Observation of the Efimovian expansion in scale-invariant Fermi gases

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Science  22 Jul 2016:
Vol. 353, Issue 6297, pp. 371-374
DOI: 10.1126/science.aaf0666

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Steps to ultracold gas expansion

Cold atomic gases are often studied while confined in parabolic traps, with the largest atomic density at the center of the trap. When the trap is made shallower, the gas radially expands as the energy cost for atoms that are farther from the trap center decreases. Deng et al. observed an interesting effect when they reduced the characteristic frequency of the parabolic trap so that it was at any moment inversely proportional to the elapsed time. Instead of expanding continuously, a strongly interacting Fermi gas held in such a trap stalled at certain time points. These time points formed a geometric progression, a consequence of scale invariance in the strongly interacting limit.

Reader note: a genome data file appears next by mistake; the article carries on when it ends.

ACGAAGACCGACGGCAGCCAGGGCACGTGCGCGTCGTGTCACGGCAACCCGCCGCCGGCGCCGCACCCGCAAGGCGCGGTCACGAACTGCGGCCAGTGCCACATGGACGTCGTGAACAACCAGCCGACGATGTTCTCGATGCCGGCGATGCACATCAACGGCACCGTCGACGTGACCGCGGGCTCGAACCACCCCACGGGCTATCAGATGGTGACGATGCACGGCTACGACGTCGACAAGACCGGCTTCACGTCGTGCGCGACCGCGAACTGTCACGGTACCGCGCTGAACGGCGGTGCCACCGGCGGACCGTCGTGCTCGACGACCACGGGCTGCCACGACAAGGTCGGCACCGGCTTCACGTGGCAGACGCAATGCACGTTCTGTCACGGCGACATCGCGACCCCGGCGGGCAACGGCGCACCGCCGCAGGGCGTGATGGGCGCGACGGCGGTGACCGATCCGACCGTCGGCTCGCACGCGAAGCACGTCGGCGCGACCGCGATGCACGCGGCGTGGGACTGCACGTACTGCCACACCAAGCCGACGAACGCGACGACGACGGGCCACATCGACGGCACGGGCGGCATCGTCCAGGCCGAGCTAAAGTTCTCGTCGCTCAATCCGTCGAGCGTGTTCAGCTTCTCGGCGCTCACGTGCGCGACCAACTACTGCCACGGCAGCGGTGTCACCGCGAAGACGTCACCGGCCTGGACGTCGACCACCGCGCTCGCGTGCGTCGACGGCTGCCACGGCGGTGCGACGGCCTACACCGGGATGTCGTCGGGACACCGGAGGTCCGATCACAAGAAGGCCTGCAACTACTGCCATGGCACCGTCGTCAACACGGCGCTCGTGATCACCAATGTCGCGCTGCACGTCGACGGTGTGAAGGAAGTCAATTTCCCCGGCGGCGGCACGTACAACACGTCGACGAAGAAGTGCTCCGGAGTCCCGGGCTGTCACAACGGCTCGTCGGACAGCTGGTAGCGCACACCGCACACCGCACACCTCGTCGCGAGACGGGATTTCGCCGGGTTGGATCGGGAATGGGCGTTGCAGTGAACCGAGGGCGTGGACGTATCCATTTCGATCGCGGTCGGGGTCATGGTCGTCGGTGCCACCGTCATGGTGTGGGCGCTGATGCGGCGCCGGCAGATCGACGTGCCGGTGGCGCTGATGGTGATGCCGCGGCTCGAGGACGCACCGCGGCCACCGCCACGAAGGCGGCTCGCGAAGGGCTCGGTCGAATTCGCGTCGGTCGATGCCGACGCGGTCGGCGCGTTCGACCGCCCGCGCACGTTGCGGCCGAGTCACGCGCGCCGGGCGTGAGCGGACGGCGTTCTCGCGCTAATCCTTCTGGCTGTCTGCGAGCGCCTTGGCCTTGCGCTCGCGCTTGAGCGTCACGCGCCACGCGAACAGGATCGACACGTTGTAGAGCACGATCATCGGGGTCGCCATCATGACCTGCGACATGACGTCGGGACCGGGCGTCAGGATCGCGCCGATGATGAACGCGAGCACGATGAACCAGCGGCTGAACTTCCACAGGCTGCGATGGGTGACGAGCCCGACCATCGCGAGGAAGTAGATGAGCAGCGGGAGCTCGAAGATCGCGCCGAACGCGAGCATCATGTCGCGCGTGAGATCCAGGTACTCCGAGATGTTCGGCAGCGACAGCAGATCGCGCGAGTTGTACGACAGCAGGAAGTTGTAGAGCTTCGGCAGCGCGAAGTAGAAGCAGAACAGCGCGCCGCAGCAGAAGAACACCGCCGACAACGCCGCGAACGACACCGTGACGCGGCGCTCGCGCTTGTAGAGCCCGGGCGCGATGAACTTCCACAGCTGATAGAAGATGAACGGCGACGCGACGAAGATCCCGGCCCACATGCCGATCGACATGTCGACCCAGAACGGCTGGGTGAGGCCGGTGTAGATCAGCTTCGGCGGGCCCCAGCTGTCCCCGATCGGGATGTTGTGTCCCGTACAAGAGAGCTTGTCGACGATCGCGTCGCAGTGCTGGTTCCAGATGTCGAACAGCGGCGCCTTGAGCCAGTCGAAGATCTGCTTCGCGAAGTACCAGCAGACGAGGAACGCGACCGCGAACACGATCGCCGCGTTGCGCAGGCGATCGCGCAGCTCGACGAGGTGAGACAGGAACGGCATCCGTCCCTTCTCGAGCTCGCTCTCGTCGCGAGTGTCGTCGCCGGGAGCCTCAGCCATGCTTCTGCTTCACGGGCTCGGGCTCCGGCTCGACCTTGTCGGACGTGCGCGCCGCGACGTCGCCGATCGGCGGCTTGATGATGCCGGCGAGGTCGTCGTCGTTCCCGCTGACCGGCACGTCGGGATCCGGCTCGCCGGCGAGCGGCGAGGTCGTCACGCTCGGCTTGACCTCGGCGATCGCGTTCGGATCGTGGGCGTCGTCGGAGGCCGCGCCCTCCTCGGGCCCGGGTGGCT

Science, this issue p. 371


Scale invariance plays an important role in unitary Fermi gases. Discrete scaling symmetry manifests itself in quantum few-body systems such as the Efimov effect. Here, we report on the theoretical prediction and experimental observation of a distinct type of expansion dynamics for scale-invariant quantum gases. When the frequency of the harmonic trap holding the gas decreases continuously as the inverse of time t, the expansion of the cloud size exhibits a sequence of plateaus. The locations of these plateaus obey a discrete geometric scaling law with a controllable scale factor, and the expansion dynamics is governed by a log-periodic function. This marked expansion shares the same scaling law and mathematical description as the Efimov effect.

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